February 18, 2018

February 6, 2018

January 16, 2018

January 14, 2018

January 14, 2018

Please reload

Recent Posts

Tips to write a fantastic Exchange blog post

December 12, 2017

1/1
Please reload

Featured Posts

A Semester at Trinity College Dublin

February 19, 2018

By, Kylie McKenzie Morrell

 I attended Trinity College Dublin for the duration of my Erasmus Exchange period. I am a law student and therefore I became a part of the Trinity law faculty. The University offered a range of subjects but when it came down to actually selecting subjects it appeared that preference was given to their home students as I was told there were some courses I had picked that I was unable to follow as they were full. In the end I studied Family Law, Jurisprudence and Legal and Economic Aspects of Competition Policy. Trinity College is known as being a very old and prestigious university but I was unimpressed by the level of organisation exhibited by the university. Very little support was provided to exchange students and the university did little to help integration with Irish students, for the most part we were left to fumble about on our own until we managed to figure things out. The courses themselves were of quite a difficult level and the lectures expect a very high level of competence in essay writing and research. All courses were conducted in English. As a one semester exchange student, it meant that I missed the only examination period (which is in June) and therefore instead of exams I had to complete a certain number of essays. The essays were not always relevant to the lectures and classes so the motivation to keep attending irrelevant classes was difficult to maintain. Personally, I did not find it easy to make friends with Irish people or to become integrated into the University life, most of my friends were fellow Erasmus students or people I met through work. Communication from Trinity College before, during and after my Erasmus was poor and I often had to wait weeks to get the adequate response from lecturers or coordinators.

 Dublin itself is a much more expensive city to live in than people assume. The price of living there is very high and managing expenses can be difficult for someone used to the relatively low prices in Groningen. This meant that it was necessary for me to find a part time job in order to keep being able to live. I eventually found work with a temp agency and ended up working several nights a week at the Guinness Storehouse. I didn’t mind working and met several interesting people that I became friends with through work, the only drawback is the Irish tax system which taxes you 40% of your earnings until you are able to apply for the Personal Public Service Number, which is available to all Europeans but the application time is quite lengthy, you are then able to claim back your tax but this also takes time.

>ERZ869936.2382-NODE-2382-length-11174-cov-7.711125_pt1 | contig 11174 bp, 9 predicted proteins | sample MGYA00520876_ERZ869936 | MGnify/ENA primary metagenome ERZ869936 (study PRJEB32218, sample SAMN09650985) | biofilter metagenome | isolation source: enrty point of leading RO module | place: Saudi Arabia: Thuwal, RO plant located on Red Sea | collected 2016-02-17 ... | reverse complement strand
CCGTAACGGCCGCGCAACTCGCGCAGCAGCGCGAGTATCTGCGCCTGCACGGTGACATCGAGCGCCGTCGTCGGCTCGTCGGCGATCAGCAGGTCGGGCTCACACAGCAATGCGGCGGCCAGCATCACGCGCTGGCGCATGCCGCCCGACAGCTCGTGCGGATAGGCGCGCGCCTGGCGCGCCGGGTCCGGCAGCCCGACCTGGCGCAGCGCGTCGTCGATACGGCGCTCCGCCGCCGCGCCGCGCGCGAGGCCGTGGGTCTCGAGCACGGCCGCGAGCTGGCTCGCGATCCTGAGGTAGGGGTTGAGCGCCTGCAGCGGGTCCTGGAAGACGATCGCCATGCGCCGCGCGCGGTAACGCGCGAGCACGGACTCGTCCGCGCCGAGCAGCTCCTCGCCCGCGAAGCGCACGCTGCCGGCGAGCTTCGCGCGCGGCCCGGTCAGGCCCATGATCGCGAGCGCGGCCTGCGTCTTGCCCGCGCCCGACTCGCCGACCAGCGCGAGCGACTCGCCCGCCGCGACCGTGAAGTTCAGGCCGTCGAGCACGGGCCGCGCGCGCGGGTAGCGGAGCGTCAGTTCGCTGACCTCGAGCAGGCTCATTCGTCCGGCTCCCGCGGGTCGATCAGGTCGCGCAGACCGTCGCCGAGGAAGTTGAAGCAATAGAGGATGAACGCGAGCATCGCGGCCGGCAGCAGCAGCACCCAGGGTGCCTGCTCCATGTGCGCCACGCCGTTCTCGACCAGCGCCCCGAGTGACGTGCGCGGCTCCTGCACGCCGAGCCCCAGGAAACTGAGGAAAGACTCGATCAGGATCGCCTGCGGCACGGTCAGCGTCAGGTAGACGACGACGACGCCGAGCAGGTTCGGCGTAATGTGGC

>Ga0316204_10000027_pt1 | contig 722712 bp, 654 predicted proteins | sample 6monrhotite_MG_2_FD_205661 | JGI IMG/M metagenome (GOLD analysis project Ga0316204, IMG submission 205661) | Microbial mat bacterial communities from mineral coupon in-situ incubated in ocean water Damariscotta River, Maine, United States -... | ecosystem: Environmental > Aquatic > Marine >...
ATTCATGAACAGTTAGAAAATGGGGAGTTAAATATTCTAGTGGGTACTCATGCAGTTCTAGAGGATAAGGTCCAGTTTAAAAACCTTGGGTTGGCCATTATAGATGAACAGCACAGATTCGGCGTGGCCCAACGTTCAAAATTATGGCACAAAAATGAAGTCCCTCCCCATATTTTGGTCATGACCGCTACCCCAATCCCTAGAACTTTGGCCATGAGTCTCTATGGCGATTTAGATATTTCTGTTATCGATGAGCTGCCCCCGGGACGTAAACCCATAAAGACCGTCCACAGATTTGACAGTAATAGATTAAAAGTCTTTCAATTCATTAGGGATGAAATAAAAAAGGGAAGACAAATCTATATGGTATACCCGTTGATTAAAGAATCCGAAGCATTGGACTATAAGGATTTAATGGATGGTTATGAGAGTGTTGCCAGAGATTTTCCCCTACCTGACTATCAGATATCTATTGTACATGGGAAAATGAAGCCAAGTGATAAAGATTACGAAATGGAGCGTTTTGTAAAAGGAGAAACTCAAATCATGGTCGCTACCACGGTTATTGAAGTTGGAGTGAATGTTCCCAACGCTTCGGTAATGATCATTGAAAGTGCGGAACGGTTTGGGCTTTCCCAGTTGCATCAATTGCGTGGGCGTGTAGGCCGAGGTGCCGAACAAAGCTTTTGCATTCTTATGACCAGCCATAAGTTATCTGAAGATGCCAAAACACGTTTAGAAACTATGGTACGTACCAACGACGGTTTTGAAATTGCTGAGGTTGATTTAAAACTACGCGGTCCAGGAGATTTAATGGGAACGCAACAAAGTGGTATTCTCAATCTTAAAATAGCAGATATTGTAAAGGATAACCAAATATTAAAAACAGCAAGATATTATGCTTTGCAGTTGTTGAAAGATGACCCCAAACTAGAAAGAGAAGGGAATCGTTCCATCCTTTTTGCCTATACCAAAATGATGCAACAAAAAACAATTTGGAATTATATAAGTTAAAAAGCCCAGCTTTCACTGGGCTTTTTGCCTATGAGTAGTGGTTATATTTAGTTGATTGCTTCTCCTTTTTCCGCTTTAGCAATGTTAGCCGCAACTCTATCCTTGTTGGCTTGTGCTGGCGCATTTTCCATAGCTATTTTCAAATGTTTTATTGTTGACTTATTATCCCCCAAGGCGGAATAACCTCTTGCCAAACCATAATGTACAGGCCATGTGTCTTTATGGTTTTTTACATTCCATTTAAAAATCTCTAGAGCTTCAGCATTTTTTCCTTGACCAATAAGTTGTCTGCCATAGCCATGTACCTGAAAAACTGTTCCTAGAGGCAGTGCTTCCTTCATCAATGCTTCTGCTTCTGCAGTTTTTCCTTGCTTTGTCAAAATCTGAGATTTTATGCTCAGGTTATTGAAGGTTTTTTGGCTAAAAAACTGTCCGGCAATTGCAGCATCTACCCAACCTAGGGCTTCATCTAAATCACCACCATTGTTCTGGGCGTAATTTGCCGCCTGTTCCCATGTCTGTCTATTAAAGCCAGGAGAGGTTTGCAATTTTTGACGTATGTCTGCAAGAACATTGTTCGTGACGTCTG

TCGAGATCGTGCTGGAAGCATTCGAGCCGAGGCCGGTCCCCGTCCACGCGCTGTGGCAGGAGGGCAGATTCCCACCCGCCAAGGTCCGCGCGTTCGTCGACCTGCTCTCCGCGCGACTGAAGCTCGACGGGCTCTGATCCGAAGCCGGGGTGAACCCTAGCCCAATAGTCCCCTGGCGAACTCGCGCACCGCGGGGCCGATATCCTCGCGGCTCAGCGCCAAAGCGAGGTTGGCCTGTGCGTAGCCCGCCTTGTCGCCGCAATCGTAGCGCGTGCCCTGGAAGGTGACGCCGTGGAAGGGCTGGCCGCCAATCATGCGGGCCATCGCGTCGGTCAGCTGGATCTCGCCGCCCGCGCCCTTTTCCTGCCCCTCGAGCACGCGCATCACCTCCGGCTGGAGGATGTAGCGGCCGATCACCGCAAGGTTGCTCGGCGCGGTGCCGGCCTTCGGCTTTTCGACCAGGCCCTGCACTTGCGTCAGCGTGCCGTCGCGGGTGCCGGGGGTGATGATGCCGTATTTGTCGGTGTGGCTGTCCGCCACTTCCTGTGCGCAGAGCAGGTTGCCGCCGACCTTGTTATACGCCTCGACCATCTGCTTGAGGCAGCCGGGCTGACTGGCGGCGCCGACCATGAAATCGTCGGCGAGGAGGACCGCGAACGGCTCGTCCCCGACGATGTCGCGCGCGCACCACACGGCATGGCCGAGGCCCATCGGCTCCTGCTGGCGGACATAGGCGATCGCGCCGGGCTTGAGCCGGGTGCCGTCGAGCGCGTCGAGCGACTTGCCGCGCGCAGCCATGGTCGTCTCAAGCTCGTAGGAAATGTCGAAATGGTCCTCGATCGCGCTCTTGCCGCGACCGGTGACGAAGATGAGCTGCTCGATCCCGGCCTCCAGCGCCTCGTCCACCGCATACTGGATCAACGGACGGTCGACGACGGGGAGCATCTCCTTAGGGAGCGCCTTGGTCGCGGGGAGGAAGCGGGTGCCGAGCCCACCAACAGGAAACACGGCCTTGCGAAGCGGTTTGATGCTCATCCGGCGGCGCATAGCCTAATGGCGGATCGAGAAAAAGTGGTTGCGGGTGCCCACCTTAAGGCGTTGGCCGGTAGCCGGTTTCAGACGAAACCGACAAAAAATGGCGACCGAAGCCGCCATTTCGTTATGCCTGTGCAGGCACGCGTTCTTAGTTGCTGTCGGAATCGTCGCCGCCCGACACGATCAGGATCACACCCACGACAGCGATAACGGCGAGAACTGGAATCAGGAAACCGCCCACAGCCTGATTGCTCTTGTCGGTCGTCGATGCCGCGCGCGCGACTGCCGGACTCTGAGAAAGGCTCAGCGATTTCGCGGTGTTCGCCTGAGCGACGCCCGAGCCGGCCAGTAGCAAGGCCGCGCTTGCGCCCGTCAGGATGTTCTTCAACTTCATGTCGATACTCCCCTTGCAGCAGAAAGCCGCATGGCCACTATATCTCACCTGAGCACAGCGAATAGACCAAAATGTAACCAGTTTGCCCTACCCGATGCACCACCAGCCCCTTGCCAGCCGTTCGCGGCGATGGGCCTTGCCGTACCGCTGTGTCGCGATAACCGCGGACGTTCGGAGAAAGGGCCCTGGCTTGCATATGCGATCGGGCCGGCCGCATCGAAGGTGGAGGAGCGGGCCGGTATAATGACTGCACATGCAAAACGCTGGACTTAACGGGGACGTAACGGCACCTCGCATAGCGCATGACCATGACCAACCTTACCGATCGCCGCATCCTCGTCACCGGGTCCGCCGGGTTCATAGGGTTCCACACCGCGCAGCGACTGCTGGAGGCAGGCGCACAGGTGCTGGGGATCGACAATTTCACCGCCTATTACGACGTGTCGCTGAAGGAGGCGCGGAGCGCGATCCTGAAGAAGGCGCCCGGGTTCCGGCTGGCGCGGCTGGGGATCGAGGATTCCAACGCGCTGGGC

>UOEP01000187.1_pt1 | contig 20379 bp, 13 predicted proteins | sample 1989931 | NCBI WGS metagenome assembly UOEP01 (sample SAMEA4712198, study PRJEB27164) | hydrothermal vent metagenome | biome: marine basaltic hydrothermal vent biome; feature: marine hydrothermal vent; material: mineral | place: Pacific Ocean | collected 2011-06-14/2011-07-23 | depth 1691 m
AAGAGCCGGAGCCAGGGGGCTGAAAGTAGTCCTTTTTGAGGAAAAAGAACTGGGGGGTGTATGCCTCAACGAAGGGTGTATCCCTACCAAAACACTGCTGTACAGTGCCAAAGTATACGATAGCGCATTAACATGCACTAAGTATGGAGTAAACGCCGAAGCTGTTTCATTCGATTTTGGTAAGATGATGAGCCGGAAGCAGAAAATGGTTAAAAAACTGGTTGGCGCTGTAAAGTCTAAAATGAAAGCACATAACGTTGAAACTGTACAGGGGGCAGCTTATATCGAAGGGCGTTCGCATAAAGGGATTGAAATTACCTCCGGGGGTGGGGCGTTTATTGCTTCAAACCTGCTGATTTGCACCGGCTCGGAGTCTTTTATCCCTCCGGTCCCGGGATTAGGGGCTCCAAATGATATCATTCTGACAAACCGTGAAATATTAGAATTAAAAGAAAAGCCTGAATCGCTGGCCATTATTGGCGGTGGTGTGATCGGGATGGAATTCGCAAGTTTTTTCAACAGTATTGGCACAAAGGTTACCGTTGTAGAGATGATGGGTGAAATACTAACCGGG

Public transport is a problem in Dublin, the tram/train network is very limited and busses are the most common form of transport. The bus network is also far from extensive and is expensive to use, even as a student is will cost you €20 per week. There is no public transport after 11.30pm on most days although there are some night busses on a Friday and Saturday night which also cost more. Taxi’s are exceptionally expensive with a 15 minute ride costing up to €35.

 

There is a housing crisis in Dublin at the moment which has been ongoing for the last few years which has led to many Irish students choosing to still live at home because they cannot afford to move out. As an Erasmus student, you don’t have that option. The university offers one recommendation for Erasmus students called Binary Hub but it is very expensive and spots are limited, I was not able to secure a spot and had to find my own accommodation. The university did not offer me any assistance with this. Rent in Dublin is extortionate. If you want to live in the centre then you need to be prepared to pay €1500-2000 a month for a nice place, if you’re willing to live in a run-down place and share a then still be prepared to pay at least €750. I eventually ended up living in a homestay situation where I paid €200 per week but this also included some food expenses.

 

Overall Ireland was not all bad, the Irish people are great and the city can be a lot of fun. There is a vibrant night life and a lot of Irish culture to explore but you need to be prepared to afford the costs of living there. Trinity College is also not a bad university but considering its world ranking I expected more.  

 • Period of classes: from 20/09/2017 until 20/12/2017

• Examination period: N/A all examinations were essays

• Did you follow a language course: no

Courses completed at the host university:

 1. Jurisprudence

 2. Legal and Economic Aspects of Competition Policy

 3. Family Law

 

Share on Facebook
Share on Twitter